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In general, the list of arguments of a function includes only variables, not parameters.

In some specific cases, a parameter could be incorporated into the function name, like $y$ in $$\log_y (x)$$

But is there any more or less standard notation for parameters?

What I've found so far is that in probability theory very often parameters are delimited from variables with semicolon, i.e. $f(x; y)$. However I have some objects which are not functions but they parametrically depends on some other objects and it is impossible to show such dependence with this notation.

Alternative approach (found in some physics books) is to enclose parameters in the arguments list in curly brackets, i.e. $f(x, \{y\})$. Then if some object which is not a function but depends on some parameter can be denoted as $O(\{y\})$. But this notation is confusing since $\{ \}$ are used quite frequently for sets.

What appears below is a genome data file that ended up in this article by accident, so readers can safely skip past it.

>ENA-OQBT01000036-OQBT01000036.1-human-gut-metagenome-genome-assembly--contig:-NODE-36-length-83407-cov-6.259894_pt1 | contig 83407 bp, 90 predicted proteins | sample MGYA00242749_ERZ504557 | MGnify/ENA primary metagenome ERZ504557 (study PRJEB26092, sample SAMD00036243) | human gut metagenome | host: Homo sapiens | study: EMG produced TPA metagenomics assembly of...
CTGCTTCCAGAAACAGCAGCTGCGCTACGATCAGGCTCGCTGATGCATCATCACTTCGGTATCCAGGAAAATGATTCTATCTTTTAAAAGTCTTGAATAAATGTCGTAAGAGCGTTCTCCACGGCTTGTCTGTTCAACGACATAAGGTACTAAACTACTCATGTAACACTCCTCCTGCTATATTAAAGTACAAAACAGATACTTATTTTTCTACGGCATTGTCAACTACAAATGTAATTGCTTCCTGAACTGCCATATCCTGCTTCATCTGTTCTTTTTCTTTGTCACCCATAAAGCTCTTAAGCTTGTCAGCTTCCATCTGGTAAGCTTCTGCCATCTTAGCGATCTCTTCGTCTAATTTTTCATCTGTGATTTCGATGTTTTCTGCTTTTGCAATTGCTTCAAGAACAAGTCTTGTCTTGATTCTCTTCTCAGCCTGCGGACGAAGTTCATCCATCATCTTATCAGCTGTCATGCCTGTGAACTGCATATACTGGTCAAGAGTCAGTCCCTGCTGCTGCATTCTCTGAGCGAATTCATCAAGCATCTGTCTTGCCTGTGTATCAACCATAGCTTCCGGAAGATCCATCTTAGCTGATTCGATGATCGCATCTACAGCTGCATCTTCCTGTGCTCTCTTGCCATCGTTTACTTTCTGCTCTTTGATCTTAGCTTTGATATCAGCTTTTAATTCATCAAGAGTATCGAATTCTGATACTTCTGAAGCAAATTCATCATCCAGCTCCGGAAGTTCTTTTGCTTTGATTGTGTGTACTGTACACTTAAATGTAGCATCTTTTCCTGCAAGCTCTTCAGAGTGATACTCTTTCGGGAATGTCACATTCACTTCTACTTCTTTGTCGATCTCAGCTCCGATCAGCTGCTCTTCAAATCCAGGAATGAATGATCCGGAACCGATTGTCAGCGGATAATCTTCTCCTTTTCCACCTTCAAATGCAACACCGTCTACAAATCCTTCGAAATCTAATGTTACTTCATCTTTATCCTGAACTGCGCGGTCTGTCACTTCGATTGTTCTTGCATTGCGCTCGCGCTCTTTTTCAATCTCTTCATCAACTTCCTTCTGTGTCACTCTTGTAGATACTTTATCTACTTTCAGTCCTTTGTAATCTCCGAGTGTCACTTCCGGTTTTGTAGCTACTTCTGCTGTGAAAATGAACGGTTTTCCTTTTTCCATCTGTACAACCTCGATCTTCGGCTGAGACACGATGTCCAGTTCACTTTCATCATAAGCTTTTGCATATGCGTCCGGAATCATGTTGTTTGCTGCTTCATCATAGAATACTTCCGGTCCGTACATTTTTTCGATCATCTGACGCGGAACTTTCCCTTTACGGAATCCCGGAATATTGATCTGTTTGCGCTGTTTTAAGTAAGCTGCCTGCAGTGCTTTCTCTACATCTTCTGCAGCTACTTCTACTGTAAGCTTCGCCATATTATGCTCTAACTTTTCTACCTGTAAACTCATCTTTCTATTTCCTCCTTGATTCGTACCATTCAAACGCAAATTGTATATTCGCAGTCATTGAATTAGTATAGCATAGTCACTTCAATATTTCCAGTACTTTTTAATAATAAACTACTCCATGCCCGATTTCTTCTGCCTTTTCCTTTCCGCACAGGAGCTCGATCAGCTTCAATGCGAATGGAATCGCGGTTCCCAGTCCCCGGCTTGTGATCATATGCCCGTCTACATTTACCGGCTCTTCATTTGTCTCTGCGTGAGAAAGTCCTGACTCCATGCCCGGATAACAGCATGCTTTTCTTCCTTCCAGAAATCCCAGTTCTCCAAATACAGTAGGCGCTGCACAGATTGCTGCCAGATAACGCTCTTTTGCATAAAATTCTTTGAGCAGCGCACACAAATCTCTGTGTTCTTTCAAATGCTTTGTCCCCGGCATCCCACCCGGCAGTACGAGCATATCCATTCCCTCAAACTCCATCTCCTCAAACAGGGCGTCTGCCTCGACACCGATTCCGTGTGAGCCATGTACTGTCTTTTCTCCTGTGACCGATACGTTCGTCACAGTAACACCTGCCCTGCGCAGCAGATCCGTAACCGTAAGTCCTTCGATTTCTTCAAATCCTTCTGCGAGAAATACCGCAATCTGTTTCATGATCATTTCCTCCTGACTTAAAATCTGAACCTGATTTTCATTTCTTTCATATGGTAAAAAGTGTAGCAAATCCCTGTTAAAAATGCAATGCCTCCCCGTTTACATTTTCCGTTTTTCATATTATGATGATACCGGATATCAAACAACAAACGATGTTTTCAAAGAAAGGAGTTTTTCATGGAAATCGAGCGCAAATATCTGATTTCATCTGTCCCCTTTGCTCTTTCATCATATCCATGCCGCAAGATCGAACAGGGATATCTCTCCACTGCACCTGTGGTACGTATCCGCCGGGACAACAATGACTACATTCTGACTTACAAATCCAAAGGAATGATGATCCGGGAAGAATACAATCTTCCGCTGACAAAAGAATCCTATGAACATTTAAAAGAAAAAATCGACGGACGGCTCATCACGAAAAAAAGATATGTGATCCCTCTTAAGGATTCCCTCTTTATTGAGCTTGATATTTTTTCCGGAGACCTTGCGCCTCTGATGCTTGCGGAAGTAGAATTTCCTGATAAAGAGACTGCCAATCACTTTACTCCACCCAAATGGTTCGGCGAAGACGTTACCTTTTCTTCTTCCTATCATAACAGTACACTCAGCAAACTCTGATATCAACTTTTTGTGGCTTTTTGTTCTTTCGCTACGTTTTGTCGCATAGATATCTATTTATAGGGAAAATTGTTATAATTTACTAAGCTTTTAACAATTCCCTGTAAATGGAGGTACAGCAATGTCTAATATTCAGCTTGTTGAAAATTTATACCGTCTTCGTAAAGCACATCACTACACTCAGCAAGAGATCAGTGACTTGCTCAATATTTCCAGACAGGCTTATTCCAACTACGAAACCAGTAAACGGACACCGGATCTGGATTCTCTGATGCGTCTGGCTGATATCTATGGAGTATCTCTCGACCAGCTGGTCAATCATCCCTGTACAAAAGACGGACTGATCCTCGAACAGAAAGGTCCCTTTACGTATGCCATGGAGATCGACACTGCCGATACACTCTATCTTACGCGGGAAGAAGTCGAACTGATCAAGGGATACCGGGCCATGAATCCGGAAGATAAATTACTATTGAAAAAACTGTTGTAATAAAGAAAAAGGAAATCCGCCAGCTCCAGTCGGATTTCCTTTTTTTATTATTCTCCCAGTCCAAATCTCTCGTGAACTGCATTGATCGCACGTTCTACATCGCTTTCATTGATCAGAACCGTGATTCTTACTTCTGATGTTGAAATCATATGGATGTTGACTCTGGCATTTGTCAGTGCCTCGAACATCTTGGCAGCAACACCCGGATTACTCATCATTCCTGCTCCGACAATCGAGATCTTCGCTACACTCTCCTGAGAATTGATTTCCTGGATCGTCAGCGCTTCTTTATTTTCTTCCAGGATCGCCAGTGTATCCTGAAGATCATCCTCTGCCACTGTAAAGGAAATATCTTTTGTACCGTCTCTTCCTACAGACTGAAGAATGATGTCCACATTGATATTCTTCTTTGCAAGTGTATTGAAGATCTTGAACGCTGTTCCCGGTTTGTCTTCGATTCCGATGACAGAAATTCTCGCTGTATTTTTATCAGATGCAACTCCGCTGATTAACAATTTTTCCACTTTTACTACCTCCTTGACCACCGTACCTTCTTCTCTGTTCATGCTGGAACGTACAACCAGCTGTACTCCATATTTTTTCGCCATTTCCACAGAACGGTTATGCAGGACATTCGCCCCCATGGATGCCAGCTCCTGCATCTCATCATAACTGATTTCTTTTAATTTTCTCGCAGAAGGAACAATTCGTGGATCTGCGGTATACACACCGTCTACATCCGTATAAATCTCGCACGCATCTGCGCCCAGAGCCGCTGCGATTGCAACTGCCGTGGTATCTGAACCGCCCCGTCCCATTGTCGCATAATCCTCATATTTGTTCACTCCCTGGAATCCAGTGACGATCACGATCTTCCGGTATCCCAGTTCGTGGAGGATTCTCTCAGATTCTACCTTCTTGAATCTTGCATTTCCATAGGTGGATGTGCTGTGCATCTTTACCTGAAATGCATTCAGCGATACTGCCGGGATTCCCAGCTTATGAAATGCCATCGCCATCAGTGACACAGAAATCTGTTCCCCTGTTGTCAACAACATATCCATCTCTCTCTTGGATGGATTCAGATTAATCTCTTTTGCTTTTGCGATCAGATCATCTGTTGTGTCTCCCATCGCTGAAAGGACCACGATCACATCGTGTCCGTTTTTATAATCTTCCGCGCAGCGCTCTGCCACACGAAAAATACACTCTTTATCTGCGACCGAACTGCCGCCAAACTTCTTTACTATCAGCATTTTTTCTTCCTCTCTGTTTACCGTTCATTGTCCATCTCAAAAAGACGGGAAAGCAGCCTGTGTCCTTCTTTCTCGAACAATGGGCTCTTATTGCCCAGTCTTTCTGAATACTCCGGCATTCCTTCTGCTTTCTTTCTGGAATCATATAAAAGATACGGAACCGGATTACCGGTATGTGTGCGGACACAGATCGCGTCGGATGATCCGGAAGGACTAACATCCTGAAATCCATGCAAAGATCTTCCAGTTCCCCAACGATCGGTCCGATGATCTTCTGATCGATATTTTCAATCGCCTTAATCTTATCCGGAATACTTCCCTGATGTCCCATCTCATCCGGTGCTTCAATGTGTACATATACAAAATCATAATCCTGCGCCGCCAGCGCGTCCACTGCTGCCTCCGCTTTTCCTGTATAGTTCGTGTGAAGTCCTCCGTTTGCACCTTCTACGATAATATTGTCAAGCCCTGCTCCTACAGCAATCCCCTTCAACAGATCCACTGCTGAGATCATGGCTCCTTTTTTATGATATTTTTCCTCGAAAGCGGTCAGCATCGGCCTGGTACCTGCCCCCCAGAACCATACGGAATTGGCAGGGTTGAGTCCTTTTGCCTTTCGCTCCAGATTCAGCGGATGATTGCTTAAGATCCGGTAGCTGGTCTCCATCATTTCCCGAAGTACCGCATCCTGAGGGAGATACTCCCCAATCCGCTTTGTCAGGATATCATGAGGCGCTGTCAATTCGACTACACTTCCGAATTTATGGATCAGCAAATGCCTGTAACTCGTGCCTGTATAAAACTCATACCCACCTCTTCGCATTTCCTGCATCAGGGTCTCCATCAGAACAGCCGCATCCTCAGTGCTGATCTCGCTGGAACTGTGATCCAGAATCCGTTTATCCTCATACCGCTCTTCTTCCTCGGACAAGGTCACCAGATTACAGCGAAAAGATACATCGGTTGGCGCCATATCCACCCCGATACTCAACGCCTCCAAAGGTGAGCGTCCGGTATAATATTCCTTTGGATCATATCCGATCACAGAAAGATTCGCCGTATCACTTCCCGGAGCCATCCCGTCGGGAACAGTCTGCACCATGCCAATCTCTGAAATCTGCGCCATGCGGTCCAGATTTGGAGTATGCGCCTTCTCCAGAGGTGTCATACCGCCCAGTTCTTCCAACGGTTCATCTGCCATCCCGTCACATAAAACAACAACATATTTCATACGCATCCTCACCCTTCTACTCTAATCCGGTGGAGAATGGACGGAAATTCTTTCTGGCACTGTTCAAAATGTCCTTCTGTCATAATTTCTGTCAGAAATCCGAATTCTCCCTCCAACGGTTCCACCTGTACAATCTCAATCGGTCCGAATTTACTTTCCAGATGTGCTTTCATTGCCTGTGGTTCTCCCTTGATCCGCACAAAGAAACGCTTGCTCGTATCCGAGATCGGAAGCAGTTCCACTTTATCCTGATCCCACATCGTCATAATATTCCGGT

Is there something else?

P.S. I don't want to use subscripts or superscripts because they are already used for other purposes.

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1 Answer 1

up vote 4 down vote accepted

You can use, for example, the ";" separator or the "|"-separator: they are commonly used in statistics. For example people write

$$f(x;\mu,\sigma)=\frac{1}{\sqrt{2\pi}\sigma}e^{\frac{(x-\mu)^2}{2\sigma^2}}, $$

where $x$ is the variable for the density $f$, while $\mu$ and $\sigma$ are the parameters. Similarly, you can introduce $f(x|\mu,\sigma)$.

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